In March 2020, New York City’s hospitals filled up with patients desperately ill with COVID-19. In many cases, when their fluid-filled lungs could no longer give them oxygen, doctors sedated them and put them on ventilators.
The patients who recovered were taken off the machines and anesthesia. Within a day or so, their doctors expected them to wake up.
But that’s when the phone of Dr. Nicholas Schiff, a neurologist at Weill Cornell Medicine, started lighting up.
“We’re starting to get all these weird consults,” Schiff recalled. “People have been liberated from anesthesia after surviving COVID, and they’re not waking up.”
Schiff, who had spent 25 years treating disorders of consciousness, was perplexed by the influx of unconscious COVID patients. They took weeks, and sometimes months, to wake up. But then they usually regained full consciousness, with no sign of brain damage.
Schiff and his colleagues have been trying to make sense of this strange phenomenon ever since. On Monday, he published a paper that proposes an answer. And the answer involves turtles.
The brains of unconscious COVID patients bear a striking resemblance to those of turtles that spend the winter encased in ice, argued Schiff and his collaborator, Dr. Emery Brown, a computational neuroscientist at Massachusetts Institute of Technology. The turtles survive by putting their neurons into an unusual quiet state that lasts for months. Schiff and Brown believe that the combination of COVID and sedatives prompts a similar response in people.
If the theory holds up, it might point to new ways to save people from brain damage: by intentionally putting people into this state, rather than doing so by accident.
“If it’s right, it can teach us how to protect and preserve the brain better,” Schiff said.
Schiff discovered that his experience was not unusual. Many other neurologists were seeing COVID patients taking a very long time to wake up. In March, Schiff, Brown and their colleagues published a study of 795 severe COVID patients with delayed recovery in three hospitals in New York City and Boston. One-quarter of the patients took 10 days or more after coming off a ventilator to follow simple commands like squeezing a doctor’s finger. After 23 days, 10% were still not conscious.
But the analysis did not offer any easy answers about why they were experiencing such a long delay. The anesthetic drugs could not alone account for the long journey back to consciousness. “The time courses were absurd,” Schiff said.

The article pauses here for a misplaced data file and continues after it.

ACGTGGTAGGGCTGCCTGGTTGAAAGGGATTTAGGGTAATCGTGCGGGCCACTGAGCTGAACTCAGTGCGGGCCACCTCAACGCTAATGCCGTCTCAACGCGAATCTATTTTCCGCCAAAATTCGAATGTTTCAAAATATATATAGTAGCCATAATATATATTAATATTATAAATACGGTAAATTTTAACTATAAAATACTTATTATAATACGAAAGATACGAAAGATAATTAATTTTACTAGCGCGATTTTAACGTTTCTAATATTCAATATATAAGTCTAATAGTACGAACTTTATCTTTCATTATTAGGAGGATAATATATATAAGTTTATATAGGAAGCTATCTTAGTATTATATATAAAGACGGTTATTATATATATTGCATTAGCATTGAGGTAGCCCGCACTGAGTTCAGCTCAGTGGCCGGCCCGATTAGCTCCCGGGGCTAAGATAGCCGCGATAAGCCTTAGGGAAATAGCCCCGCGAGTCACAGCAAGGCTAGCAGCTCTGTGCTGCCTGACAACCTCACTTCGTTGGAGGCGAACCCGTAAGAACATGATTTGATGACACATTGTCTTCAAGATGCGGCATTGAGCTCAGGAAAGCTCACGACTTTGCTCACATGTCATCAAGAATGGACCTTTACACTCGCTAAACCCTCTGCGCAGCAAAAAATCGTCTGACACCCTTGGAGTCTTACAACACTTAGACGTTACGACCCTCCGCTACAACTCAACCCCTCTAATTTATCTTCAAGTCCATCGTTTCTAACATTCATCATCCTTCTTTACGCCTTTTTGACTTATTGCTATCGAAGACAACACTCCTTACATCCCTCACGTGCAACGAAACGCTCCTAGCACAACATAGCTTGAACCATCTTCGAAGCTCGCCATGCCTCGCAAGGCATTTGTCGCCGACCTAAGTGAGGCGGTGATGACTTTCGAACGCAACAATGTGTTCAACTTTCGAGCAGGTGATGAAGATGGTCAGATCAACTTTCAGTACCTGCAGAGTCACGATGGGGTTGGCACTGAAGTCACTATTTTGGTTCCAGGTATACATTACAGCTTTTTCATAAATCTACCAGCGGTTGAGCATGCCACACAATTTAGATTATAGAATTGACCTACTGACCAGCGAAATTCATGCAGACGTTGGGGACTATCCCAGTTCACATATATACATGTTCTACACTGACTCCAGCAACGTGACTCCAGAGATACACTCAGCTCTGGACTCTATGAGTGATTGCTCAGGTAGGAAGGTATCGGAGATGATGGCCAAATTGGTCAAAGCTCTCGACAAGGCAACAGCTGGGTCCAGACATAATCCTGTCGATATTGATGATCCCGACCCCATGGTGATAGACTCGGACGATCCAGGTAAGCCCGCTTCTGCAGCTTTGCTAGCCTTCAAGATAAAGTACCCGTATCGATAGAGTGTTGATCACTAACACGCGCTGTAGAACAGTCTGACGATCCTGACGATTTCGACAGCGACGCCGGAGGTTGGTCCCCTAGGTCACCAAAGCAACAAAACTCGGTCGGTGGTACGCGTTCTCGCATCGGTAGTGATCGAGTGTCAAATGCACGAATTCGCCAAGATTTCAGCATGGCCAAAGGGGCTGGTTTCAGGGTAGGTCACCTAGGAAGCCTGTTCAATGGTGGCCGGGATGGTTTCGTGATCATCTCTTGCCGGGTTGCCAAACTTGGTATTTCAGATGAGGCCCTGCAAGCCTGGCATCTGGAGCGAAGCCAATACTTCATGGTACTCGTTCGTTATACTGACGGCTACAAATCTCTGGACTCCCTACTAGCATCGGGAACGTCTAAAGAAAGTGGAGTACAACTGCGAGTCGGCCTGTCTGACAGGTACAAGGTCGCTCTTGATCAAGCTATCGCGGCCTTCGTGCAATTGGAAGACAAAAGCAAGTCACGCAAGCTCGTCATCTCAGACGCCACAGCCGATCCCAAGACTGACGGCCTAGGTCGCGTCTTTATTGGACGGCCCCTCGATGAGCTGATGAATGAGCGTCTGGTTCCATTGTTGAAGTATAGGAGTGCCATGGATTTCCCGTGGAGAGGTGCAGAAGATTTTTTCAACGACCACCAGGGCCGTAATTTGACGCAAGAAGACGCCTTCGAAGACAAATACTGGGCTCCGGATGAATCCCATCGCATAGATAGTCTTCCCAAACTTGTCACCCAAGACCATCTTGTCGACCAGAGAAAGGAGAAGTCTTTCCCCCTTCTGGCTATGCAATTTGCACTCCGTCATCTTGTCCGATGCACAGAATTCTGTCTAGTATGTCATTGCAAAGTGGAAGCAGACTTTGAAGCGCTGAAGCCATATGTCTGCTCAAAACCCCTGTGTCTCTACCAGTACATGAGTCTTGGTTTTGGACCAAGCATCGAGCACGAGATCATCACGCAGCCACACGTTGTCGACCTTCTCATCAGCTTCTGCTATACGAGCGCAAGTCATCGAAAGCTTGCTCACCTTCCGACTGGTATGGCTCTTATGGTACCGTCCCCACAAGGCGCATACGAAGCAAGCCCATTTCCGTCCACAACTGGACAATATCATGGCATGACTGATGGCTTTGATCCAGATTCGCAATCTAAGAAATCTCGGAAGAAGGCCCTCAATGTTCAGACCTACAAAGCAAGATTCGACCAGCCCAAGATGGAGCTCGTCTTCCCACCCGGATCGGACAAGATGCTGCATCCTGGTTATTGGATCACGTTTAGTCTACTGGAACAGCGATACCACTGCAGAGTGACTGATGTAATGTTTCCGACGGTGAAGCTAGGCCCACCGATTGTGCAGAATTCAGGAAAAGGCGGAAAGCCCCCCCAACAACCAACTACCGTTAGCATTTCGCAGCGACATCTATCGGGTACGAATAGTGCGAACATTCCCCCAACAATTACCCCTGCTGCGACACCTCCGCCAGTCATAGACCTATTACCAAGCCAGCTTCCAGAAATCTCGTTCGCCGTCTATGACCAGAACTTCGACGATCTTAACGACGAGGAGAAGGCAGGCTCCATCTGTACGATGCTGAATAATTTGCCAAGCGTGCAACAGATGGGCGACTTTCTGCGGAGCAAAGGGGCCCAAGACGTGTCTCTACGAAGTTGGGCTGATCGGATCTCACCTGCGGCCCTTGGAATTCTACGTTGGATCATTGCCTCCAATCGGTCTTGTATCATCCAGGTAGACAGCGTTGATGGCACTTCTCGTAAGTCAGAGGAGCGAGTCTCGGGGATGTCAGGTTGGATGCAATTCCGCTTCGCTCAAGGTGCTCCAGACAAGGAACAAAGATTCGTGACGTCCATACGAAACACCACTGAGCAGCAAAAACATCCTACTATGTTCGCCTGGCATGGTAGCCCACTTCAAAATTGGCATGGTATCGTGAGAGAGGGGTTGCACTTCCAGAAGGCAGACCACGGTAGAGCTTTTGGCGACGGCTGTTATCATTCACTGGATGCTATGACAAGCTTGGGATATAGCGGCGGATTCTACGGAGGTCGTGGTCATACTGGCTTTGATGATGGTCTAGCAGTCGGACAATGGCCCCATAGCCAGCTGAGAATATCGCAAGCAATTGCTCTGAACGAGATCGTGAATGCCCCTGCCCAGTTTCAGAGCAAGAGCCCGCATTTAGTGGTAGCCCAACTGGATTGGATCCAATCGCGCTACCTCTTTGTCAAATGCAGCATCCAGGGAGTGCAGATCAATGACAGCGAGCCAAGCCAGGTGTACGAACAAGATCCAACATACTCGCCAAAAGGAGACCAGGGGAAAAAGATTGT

Brain damage can lead to months of minimal consciousness, but many of the COVID patients had healthy brains. “There was no expectation that there should be a problem,” Schiff said.
For years, Schiff and Brown have been developing theories about what happens in the brain during comas, sleep and anesthesia. Now they turned their efforts to COVID. Their search for clues brought them unexpectedly to studies of turtles.
Across the northern world, coldblooded turtles that live in freshwater have to survive chilly winters. They do so by spending months buried in frozen mud, barely breathing. Researchers who study turtles in laboratories have found that the animal prepares its brain for winter by flooding it with a chemical called GABA. The compound quiets the activity of neurons so that they don’t waste energy producing electrical pulses.
“It’s like they auto-anesthetize themselves,” Brown said.
Over the winter, the turtles produce distinctive brain-wave patterns, with isolated bursts of electricity separated by long stretches of silence. Just like the turtles, unconscious COVID patients produce brief bursts of electrical activity between long silences. And these patients typically received anesthetic drugs that mimic GABA.
Schiff and Brown proposed that in response to GABA-like sedatives and the stress of COVID, human neurons shift to a quiet mode in which they don’t need much oxygen to survive. Even after the sedatives wear off, the brain can keep itself in this state for months.
“I think it’s an intriguing analogy, definitely,” said Amanda Bundgaard, a postdoctoral researcher at the University of Cologne in Germany who studies turtle brains. But she cautioned against pushing the analogy too far at this point, because there’s so much left to understand about turtles.
“One thing that maybe is a little bit problematic is that we don’t know how turtles wake up again from this,” she said.
After months in a state of suspended animation, turtles jump back to normal by flooding their brains with oxygen. That’s astonishing, because the surge of oxygen ought to kill their neurons by triggering toxic chemical reactions.
Some studies suggest that turtles soak up the extra oxygen with a chemical called neuroglobin. But it’s possible they use a number of other chemicals to create many lines of defense.
“It’s exciting to have a new hypothesis to think about if it helps us create better outcomes for patients,” said Martin Monti, a neuroscientist at UCLA who was not involved in the study.
In their paper, Schiff and Brown suggest that neurologists should check samples of cerebrospinal fluid taken from COVID patients as they returned to consciousness. Like turtles, they might release a surge of neuroglobin to protect their brains.
“That would be a pretty good test of the hypothesis,” Monti said.
He added that the hypothesis might also lead to new ways to prevent brain tissue from dying after strokes, heart attacks or even traumatic brain injuries. A combination of sedatives and other treatments might induce neurons to give themselves a turtlelike protection.
“This could ultimately turn into a new tool in the toolbox to make patients not only survive, but recover as well as possible,” Monti said.
This article originally appeared in The New York Times.